Also, some of your customers will definitely try to help. They might even give you their friends’ contact information or send out email introductions. But these well-meaning activities are not referrals.
Introductions, leads, and contacts are great and shouldn’t be overlooked. But they aren’t exactly what you’re looking for.
Be specific about recommendations
A customer referral is a pre-qualified prospect who will likely buy from you—because they trust their friend’s opinion. If you have to endure a lengthy sales process or follow up several times, it’s not much of a referral. Once again, a referral is a bridge of trust between your customer and their contact. It’s a vote of confidence.
Your wording and the way you ask for referrals will prevent some awkwardness, misfires, and wasted time. Here’s a good, simple way to ask for a referral: Would you be willing to recommend me to someone you like?
You’d be surprised how well clarity and simplicity work for referrals.
Why referral marketing works
When your customers recommend you, it’s because they’re satisfied and they trust you. If they like the people they’re referring, they probably trust them too. It’s a double-whammy of trust that cuts through the clutter.
2. Make it easy to refer your business
Asking for referrals is a no-brainer referral marketing strategy. And I can’t think of an easier way than to add it to your email signature. Why not replace that blog link, inspirational quote, or bland slogan with something useful?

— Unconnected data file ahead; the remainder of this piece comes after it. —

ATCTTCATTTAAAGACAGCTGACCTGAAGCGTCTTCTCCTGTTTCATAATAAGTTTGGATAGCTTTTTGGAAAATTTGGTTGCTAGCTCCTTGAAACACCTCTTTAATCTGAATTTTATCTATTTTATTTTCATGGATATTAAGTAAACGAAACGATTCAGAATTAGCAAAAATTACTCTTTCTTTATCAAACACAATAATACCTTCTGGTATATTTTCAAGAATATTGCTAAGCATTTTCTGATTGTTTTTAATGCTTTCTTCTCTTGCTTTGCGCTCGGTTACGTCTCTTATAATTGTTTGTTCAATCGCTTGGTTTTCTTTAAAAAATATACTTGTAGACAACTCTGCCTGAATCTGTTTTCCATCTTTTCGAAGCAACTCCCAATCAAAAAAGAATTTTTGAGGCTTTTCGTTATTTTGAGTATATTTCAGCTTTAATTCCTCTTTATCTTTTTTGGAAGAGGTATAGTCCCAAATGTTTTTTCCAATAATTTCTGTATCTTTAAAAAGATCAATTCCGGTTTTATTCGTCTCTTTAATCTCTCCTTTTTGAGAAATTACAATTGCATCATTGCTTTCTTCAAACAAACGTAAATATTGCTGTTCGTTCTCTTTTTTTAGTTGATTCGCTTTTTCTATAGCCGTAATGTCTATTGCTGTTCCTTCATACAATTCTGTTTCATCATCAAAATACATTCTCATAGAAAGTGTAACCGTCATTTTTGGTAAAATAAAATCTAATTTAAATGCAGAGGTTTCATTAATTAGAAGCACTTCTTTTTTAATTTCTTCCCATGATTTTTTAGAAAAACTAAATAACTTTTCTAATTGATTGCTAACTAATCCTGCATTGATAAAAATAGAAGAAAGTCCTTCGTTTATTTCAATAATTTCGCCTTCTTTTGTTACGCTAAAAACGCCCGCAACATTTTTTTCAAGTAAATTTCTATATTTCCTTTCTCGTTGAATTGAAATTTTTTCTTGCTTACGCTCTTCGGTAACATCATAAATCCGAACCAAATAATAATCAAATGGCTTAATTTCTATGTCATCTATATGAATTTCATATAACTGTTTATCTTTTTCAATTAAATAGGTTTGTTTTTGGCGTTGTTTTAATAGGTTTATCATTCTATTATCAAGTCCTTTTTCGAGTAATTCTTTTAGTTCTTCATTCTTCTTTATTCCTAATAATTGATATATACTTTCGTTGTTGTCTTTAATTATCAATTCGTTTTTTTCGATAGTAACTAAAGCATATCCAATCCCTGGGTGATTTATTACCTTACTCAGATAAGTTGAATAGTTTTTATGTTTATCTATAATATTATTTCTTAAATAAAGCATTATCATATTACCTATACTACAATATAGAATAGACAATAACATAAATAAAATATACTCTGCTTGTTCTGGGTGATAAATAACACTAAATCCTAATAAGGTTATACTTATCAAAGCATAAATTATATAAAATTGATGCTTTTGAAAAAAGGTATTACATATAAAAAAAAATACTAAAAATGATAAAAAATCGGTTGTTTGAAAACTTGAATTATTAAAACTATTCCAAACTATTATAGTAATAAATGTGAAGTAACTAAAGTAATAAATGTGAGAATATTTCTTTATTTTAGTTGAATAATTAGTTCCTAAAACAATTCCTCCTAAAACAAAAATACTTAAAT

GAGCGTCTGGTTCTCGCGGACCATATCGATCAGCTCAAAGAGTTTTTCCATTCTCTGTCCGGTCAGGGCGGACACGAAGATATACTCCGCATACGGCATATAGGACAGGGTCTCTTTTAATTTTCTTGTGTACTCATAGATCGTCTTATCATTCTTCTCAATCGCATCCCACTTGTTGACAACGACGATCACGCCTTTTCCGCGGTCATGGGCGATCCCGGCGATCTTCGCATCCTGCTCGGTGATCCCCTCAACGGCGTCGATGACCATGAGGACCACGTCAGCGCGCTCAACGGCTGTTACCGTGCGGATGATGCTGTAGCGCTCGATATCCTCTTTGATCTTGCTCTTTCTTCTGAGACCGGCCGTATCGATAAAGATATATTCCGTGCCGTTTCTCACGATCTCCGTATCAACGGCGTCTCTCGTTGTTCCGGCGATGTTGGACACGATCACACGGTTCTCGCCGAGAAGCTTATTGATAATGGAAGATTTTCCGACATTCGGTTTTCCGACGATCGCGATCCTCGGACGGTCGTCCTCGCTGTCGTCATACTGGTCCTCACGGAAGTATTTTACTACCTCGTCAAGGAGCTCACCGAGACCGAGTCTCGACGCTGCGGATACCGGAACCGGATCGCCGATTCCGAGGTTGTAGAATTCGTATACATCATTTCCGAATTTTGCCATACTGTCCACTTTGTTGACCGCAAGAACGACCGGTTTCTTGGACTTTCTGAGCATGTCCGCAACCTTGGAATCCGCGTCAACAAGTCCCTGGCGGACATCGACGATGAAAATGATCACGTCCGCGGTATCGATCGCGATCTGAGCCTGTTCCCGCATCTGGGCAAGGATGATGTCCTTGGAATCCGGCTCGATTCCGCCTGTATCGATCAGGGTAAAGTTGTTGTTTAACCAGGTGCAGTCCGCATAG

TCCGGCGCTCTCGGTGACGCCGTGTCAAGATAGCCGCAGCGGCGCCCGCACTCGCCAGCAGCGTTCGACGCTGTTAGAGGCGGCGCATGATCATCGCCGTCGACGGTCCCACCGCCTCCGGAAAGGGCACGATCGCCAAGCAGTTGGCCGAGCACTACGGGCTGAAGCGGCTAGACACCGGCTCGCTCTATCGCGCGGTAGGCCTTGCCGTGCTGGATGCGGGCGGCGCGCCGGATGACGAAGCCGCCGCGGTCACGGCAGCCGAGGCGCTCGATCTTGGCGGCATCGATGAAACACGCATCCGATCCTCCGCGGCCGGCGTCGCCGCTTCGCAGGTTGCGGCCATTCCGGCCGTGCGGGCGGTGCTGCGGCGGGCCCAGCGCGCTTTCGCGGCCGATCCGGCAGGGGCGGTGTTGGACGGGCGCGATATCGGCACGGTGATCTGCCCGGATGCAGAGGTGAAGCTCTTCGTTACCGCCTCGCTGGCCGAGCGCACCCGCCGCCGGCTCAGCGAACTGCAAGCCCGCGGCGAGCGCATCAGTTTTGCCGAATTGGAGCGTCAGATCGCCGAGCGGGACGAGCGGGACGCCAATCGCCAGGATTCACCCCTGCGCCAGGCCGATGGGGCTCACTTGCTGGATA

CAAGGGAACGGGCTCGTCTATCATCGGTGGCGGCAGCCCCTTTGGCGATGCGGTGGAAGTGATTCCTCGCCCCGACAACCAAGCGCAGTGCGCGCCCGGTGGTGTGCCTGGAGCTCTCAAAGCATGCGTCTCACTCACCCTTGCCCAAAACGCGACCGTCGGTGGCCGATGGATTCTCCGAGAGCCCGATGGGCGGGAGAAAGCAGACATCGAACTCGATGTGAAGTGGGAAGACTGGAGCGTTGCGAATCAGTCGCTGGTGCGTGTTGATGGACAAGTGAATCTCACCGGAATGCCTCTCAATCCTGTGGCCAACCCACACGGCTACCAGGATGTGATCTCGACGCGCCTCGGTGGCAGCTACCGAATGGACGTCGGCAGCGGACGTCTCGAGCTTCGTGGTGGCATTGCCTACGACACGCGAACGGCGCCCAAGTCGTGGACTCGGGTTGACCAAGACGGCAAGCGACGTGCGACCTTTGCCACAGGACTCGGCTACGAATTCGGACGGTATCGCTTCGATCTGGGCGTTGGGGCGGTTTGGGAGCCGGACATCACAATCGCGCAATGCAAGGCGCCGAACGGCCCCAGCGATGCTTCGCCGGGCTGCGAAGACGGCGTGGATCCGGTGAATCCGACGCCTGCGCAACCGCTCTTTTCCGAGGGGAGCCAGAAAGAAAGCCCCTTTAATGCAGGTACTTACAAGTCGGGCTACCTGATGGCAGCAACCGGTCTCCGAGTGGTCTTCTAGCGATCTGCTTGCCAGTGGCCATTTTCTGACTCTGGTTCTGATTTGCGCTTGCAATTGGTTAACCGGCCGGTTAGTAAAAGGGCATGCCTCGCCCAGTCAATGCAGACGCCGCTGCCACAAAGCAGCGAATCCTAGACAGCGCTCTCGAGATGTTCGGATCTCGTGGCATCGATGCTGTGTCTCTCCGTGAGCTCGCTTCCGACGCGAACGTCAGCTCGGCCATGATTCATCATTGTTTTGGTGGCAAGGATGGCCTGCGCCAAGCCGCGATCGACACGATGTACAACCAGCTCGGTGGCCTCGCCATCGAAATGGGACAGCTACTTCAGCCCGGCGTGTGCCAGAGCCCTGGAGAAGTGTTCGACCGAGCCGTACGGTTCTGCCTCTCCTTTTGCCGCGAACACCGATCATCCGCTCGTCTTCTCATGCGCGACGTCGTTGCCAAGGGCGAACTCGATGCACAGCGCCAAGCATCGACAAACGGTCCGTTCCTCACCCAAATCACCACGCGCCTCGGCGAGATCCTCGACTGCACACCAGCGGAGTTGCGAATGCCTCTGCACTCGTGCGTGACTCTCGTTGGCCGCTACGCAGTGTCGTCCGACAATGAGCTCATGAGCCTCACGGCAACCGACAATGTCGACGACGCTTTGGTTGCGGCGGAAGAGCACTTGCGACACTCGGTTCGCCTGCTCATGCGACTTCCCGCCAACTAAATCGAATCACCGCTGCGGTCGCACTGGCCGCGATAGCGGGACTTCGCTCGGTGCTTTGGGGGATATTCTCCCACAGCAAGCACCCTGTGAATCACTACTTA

Email is personal because it’s your signature. So keep the wording personal: Like my work? Please recommend me to a friend. It’s easy and doesn’t require any awkwardness. You’d be surprised by how much website traffic you get from your email signature. This works best if you can create a simple referral page on your website.
When you create a referral page, it’s a clear indicator that you’re primed for referrals. The simple act of writing the content and launching the page is invaluable. If you’re like me, you’ll be hard pressed to publish it without developing some form of basic incentive program.
Make referral incentives clear
Referrals are win-win-win situations. But because they involve three parties, they can get confusing in a hurry. This is especially true if you’re incentivising referrals with coupons, credits, or kickbacks.